To hear more about the Chamber’s vision, join the Fort Worth Chamber’s 138th annual meeting online at 11:30 a.m. Sept. 29 online. Guest registration is free online or by calling 817-336-2491.
The theme of this year’s event is Fortitude, signifying the city’s strength, resilience and commitment to moving forward. Jonathan Morris will serve as keynote speaker. Morris embodies the entrepreneurial spirit of Fort Worth and will share his message of shifting gears, taking on new challenges and pressing forward. Morris will also talk about his breakout role as the star of Self-Employed, set to launch on the Magnolia Network, Chip and Joanna Gaines’ newest venture, in 2021.
The City Council approved a $782 million fiscal 2021 general fund budget Tuesday and voted to keep the property tax rate at 74.75 cents per $100 assessed valuation.
The general fund budget is only a portion of the city’s Capital and Operating Budgets that total just under $2 billion for fiscal 2021. The general fund pays to operate city services and facilities. Fort Worth’s budget includes several other funds, including debt service and those that operate the water and wastewater utility, airports and special projects, among them.
The fiscal 2021 budget will continue to fund new facilities, improve equity of city services and enhance community policing.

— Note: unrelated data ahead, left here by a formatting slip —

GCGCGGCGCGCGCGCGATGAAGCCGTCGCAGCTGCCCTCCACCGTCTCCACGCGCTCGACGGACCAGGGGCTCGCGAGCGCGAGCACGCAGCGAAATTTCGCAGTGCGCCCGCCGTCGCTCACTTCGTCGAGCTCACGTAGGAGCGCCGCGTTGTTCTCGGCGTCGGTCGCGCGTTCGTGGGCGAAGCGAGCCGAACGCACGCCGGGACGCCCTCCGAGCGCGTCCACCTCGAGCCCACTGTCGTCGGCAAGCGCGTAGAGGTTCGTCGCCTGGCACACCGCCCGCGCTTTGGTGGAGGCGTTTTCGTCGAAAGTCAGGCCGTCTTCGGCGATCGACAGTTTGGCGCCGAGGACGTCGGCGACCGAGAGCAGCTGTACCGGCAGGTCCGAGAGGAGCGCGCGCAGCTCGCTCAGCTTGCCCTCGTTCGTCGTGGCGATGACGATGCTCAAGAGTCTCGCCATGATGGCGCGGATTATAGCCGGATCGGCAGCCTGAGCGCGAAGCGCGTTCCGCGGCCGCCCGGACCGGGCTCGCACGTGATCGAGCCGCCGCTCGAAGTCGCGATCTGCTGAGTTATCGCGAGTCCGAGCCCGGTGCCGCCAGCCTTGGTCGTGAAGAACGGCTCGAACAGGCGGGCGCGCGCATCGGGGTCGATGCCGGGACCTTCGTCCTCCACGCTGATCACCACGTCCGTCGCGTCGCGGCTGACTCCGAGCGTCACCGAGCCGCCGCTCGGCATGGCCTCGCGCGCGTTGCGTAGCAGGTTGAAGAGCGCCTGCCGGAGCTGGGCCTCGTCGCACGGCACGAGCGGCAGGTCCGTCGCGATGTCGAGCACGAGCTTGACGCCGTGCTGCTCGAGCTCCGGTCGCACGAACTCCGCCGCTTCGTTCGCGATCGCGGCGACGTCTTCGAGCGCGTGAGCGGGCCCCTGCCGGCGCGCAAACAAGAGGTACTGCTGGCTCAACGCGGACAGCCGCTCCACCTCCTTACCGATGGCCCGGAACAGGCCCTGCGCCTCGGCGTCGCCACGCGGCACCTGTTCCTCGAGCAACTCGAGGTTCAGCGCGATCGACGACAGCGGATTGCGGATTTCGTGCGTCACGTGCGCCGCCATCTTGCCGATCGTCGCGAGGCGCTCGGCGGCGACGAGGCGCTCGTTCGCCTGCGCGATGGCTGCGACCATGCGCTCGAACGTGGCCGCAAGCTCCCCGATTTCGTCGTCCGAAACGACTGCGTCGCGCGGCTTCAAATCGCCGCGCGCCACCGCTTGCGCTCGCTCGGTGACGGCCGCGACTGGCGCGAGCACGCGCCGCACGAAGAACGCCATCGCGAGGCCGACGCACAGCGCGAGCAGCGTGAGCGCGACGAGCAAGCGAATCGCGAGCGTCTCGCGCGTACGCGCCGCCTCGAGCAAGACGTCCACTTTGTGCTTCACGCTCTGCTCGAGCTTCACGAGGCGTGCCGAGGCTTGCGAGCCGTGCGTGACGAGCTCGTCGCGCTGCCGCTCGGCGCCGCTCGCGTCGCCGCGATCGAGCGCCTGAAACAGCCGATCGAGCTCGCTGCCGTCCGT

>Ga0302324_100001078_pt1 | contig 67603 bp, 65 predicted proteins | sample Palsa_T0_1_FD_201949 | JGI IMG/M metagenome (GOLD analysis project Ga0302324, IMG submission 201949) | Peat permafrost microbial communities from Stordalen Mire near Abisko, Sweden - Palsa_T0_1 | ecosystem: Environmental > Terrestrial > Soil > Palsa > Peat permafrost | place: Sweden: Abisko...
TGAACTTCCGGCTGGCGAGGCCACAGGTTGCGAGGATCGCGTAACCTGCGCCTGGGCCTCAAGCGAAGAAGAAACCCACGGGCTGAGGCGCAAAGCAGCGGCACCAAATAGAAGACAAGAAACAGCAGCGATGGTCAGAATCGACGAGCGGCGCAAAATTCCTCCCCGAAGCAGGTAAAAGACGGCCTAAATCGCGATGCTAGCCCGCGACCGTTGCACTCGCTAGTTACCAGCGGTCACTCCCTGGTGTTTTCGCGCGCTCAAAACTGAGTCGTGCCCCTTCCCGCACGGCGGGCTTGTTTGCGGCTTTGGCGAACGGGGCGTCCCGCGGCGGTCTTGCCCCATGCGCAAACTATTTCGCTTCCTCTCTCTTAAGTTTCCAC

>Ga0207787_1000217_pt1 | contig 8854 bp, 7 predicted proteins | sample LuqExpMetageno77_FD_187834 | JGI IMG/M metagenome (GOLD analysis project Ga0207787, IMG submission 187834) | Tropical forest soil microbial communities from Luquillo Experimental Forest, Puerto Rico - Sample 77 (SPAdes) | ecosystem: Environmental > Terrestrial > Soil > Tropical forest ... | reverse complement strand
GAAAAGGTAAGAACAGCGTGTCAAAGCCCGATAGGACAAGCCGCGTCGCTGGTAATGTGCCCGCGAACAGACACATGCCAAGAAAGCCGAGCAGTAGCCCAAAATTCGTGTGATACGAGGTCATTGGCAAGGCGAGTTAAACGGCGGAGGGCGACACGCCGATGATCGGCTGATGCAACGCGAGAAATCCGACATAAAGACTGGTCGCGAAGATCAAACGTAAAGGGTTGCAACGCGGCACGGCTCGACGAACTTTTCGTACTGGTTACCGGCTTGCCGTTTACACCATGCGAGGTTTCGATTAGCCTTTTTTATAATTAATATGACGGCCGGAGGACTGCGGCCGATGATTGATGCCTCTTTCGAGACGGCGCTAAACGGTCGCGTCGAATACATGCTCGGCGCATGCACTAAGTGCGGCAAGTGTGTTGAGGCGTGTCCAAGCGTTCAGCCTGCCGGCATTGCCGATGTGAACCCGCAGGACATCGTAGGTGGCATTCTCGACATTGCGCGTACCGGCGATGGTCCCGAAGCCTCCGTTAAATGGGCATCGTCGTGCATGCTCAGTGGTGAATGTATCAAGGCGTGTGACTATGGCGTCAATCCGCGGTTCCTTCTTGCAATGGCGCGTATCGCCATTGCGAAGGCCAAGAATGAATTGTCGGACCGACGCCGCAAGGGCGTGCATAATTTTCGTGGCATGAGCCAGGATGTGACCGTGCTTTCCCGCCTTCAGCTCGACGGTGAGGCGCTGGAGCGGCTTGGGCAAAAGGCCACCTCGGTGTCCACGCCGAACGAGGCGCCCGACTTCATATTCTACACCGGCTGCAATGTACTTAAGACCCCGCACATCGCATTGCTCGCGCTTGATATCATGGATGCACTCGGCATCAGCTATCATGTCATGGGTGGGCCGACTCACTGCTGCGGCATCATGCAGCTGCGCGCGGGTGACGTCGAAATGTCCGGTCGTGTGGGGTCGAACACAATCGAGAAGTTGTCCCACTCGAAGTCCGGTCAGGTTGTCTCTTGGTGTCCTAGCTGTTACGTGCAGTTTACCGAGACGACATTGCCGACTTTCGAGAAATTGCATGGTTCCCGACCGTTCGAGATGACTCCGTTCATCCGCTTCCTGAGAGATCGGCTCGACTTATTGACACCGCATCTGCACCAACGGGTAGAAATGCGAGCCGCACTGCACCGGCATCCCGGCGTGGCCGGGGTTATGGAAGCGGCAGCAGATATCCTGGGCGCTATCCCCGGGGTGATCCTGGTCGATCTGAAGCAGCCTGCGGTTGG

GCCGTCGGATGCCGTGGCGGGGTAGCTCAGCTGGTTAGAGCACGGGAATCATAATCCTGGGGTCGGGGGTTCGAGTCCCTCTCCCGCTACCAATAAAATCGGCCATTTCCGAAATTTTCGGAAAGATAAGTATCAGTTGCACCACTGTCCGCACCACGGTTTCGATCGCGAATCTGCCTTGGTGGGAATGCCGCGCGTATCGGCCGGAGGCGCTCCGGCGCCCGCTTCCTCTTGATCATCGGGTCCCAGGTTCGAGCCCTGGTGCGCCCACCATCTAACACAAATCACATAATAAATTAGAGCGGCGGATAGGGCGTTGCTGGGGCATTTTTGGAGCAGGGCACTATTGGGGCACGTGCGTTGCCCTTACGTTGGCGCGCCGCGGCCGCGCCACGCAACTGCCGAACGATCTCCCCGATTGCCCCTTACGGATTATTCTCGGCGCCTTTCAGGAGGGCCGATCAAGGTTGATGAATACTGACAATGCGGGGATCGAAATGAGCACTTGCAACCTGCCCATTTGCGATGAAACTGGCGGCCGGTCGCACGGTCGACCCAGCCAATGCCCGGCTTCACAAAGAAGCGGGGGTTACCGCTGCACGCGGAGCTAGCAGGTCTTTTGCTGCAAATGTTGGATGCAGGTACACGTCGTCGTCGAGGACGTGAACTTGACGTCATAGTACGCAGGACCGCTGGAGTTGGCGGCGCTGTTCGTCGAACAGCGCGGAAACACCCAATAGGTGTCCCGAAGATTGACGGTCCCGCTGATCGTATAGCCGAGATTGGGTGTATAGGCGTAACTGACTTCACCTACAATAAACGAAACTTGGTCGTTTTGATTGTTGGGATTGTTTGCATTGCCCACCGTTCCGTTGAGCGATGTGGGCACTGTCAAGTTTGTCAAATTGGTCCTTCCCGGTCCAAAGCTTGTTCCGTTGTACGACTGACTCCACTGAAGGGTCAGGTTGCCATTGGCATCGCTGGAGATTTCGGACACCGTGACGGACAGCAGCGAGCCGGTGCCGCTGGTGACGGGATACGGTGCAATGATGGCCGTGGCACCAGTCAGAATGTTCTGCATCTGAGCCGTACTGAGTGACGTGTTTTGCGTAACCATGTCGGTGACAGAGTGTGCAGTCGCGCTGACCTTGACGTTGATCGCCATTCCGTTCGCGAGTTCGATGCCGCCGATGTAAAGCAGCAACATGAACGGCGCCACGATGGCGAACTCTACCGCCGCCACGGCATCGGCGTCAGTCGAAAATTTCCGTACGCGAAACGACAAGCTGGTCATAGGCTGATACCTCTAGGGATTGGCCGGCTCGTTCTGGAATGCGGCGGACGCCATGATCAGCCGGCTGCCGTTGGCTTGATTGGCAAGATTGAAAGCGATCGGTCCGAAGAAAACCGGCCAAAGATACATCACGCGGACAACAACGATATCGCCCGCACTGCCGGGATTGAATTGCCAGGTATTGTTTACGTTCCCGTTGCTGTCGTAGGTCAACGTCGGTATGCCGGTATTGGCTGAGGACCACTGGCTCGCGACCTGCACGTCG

The city’s fiscal year runs Oct. 1 to Sept. 30.
The Council also approved an $86.5 million Crime Control and Prevention District (CCPD) budget that calls for increased spending with community partners and nonprofits, and the expansion of the Fort Worth Police Department’s crisis intervention team, among other things.
The operating budget also includes a $394.3 million Capital Improvement Plan for fiscal 2021. The plan calls for evaluating infrastructure maintenance and investment based on equity and continuing neighborhood and transportation-related improvements.
Numerous residents attended and spoke at several recent budget meetings and hearings.
The University of North Texas Health Science Center (HSC) at Fort Worth will administer the Texas portion of a $12 million National Institutes of Health award for outreach and engagement efforts in ethnic and racial minority communities disproportionately affected by COVID-19.
Several Texas counties, including Tarrant, are among high-priority regions that will receive special focus. The project connects communities with accurate public health information and informs communities about clinical research and vaccine trials.
The Texas Community Engagement Alliance Consortium will be administered through HSC and led by Dr. Jamboor K. Vishwanatha.
“HSC is committed to leading the way in creating solutions to address health disparities that affect members of underrepresented and diverse communities,” HSC President Dr. Michael Williams said. “COVID-19’s disproportionate impact has shined a bright light on the need for more partnerships and resources to solve these disparities.”
Other high-priority areas in Texas include Bexar, Dallas, Harris and Hidalgo counties.
“The Texas Community Engagement Alliance Team has brought together academic partners and multiple community partners with whom trusted relations have been built over many years,” Vishwanatha said. “With this statewide effort, we hope to provide science-based information to overcome the misinformation and mistrust in our communities regarding the clinical and vaccine trials, and to increase participation of ethnic and racial minority communities in Texas in these trials.”